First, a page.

Post Traumatic Stress Disorder

Medicine tackles concussions

A few decades ago, when a football player got his "bell rung" with a hard hit to the head, he would shake it off, take smelling salts and return to the game.

Oct 16, 2015
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Controlling anxiety

Researchers at Andreas Lüthi's laboratory have identified a cell type in the brain, which controls anxiety - a complex behavioral state - and have elucidated the underlying mechanisms. These findings thus improve our understanding ...

Sep 23, 2015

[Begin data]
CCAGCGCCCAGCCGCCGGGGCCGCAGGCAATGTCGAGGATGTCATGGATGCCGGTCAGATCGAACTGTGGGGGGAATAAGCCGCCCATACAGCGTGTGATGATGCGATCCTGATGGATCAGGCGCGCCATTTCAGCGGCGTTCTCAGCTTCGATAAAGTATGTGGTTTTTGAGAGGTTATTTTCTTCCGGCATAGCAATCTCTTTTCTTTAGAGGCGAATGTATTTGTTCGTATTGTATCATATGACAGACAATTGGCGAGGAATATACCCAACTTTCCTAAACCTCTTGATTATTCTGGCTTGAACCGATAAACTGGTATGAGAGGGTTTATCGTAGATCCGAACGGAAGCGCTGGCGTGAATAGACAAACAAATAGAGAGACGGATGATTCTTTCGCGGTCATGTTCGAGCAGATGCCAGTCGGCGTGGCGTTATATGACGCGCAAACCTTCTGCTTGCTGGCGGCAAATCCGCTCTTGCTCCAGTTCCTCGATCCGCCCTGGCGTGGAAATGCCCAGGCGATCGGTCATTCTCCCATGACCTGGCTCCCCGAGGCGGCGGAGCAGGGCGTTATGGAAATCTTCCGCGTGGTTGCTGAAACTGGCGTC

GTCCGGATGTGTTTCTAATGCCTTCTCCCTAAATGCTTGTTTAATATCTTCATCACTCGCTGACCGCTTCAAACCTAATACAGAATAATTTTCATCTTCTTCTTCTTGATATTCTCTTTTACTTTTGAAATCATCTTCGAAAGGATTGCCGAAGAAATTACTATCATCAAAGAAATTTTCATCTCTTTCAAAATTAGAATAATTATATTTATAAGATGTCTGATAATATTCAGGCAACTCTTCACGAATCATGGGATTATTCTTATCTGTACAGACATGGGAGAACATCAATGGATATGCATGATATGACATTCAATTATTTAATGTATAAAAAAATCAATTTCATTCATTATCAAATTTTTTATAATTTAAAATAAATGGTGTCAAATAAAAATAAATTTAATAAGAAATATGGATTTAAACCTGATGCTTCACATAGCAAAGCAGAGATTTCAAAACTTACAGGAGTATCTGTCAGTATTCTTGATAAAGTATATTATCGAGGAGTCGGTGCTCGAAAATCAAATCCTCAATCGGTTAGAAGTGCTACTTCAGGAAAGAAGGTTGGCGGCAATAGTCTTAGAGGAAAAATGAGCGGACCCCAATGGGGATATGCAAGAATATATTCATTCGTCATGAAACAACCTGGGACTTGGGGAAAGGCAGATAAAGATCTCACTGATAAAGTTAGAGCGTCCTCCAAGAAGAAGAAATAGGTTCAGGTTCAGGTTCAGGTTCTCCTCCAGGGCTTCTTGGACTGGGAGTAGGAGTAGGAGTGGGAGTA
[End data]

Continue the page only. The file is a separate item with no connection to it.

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Posttraumatic stress disorder (PTSD) is a severe anxiety disorder that can develop after exposure to any event that results in psychological trauma. This event may involve the threat of death to oneself or to someone else, or to one's own or someone else's physical, sexual, or psychological integrity, overwhelming the individual's ability to cope. As an effect of psychological trauma, PTSD is less frequent and more enduring than the more commonly seen acute stress response. Diagnostic symptoms for PTSD include re-experiencing the original trauma(s) through flashbacks or nightmares, avoidance of stimuli associated with the trauma, and increased arousal—such as difficulty falling or staying asleep, anger, and hypervigilance. Formal diagnostic criteria (both DSM-IV-TR and ICD-10) require that the symptoms last more than one month and cause significant impairment in social, occupational, or other important areas of functioning.

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